RD: Well, it is so difficult to try and explain. One day, I had an interview in- On the East coast for a job and I left Llangollen at quarter-to-eight in the morning when the first bus, and I finally got to Leeds at four o’clock in the afternoon, too late for the interview and so I rang them up and I stayed the night on a station, the Salvation Army, you could stay there for about two shillings and I caught a bus the next morning, the conductor finally showed me where this place was, it was about a miles walk and I was walking along the road and a chap comes back in the opposite direction and we both said, ‘Good Morning’, ‘Morning’, and then about another ten yards and this voice said, ‘You’re not going for the jobbers oil executive are you?’, well, yes I was, he said, ‘Well, I wouldn’t bother if I were you’, he said, ‘I’ve just taken a car back and it’s got bullet holes in’, ‘Bullet holes?’, he said, ‘Well the job is, you go round farms and you sell oil to tractors and it’s rubbish’ he said, ‘And then not only that but you have to go back the following month to try and get the money’, and this farmer had fired his shot gun at him so I turned back. Well, I- Again, I had to stay the night in Manchester and I got back three days later and the first question ‘Did you get the job?’, and I can only tell you that’s how bad this country was, there was just no work, the employment was eleven-million, that’s all and we had thirty-million. So, it gives you some idea. There were at least three million people looking for jobs and you were just one of many. But worse than that of course, the air force had its name tarnished by the Dresden affair which had been bought up by all the political correct people, and that was another reason that- That’s why for fifty-two years I didn’t want to know about the air force or the war or anything else, and it took the whole of one's capabilities to try and keep your head above water, to try and move on. It was a job to stand still, and the first two or three years I bought a house in Crewe and we were so hard up, whilst I'd been in the Far East, we bought rugs and they all went to the auction room, everything we could sell, just to try and pay your bills, and then- It is not something you’re able to communicate to people today, and so, if I don’t talk very much about it, there wasn’t very much to talk about [emphasis].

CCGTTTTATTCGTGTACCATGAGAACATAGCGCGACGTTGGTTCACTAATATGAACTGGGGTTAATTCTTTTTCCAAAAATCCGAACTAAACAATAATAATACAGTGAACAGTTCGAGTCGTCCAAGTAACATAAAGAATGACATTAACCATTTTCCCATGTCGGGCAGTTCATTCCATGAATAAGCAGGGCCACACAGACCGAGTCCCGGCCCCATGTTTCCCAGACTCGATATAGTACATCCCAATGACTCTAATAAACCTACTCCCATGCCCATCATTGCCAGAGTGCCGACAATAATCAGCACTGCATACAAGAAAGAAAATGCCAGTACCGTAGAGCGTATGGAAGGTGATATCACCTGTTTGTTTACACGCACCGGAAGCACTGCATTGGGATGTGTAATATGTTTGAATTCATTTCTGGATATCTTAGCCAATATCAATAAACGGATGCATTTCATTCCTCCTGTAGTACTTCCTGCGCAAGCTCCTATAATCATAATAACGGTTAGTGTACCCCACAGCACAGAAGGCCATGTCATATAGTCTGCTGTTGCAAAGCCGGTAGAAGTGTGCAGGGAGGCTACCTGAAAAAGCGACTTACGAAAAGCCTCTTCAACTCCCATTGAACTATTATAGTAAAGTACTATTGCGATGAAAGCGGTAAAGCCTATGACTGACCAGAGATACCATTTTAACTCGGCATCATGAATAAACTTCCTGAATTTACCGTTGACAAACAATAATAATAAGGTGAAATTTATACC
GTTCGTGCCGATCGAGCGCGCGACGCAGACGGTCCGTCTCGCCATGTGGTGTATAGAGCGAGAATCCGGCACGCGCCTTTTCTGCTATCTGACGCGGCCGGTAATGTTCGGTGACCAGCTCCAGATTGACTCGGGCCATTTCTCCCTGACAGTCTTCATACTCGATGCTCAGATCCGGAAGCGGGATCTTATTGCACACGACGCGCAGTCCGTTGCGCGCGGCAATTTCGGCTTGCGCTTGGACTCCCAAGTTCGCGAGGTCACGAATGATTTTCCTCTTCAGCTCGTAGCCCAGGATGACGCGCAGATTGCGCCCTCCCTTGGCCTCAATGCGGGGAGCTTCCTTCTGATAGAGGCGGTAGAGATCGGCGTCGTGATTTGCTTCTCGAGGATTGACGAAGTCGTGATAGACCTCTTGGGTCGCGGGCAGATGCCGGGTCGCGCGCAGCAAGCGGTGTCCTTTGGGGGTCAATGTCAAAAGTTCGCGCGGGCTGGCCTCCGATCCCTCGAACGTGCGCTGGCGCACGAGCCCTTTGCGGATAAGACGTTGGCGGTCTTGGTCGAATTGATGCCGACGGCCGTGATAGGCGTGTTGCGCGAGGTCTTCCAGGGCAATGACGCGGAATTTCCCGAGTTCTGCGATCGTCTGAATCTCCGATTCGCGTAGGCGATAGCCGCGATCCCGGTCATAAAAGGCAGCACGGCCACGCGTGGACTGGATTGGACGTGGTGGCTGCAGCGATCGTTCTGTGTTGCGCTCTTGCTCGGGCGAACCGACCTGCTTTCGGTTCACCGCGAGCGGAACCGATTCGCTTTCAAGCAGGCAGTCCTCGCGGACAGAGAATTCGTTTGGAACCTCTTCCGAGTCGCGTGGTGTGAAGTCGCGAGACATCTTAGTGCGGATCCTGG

SP: I think it’s interesting because I think people are- Would be surprised that with such high regard that you’re all held with now in Bomber Command that it was so different at the end of the war and you had to find so much to get jobs.
RD: [Chuckles] Well, Dresden, I make a big thin of Dresden in my book, and I show examples of just what the Americans did ten times worse than what we did, and never any castigation at all. But then, that’s my pet hobby.
SP: And again, you know, for people listening that book ‘From Landsmen to Lancaster’ is the one that explains it in detail isn’t it, by yourself on there.
RD: Yeah.
SP: Just going back to your time with 101 Squadron, tell me about your crew, who you had, I know we’ve talked about one of them but tell me a little bit about your pilot and your- The rest of your crew and your-
RD: Yeah.
SP: Ok, so do you want to talk me through your crew Ron? Yeah?
RD: That’s myself, that’s Paddy Ore[?] the engineer, that’s Titch Taylor the wireless operator, George Williams the rear gunner, Fred James the pilot, Jim Coleman the navigator, Ken Gibb the second mid-upper and that was Roy Hall the second wireless operator-
PD: Special, special.
RD: - and I have all their letters and how they-Oh, he, he also couldn’t get a job after the war and he went back in the air force and he flew five tours of operations on Hastings which was the future of the Halifax.
SP: Yeah, that’s right. And you say a few of them from Canada? You had quite a few Canadians in your crew?
RD: George, he had a tremendous- He never married, and he died in 2009 and he worked on the early warning system in Siberia [chuckles] so none of us really- Fred became a teacher, well that was just about as much as he could do because of his amnesia and-
SP: And how did you crew up? Where did you crew up and how did you crew up?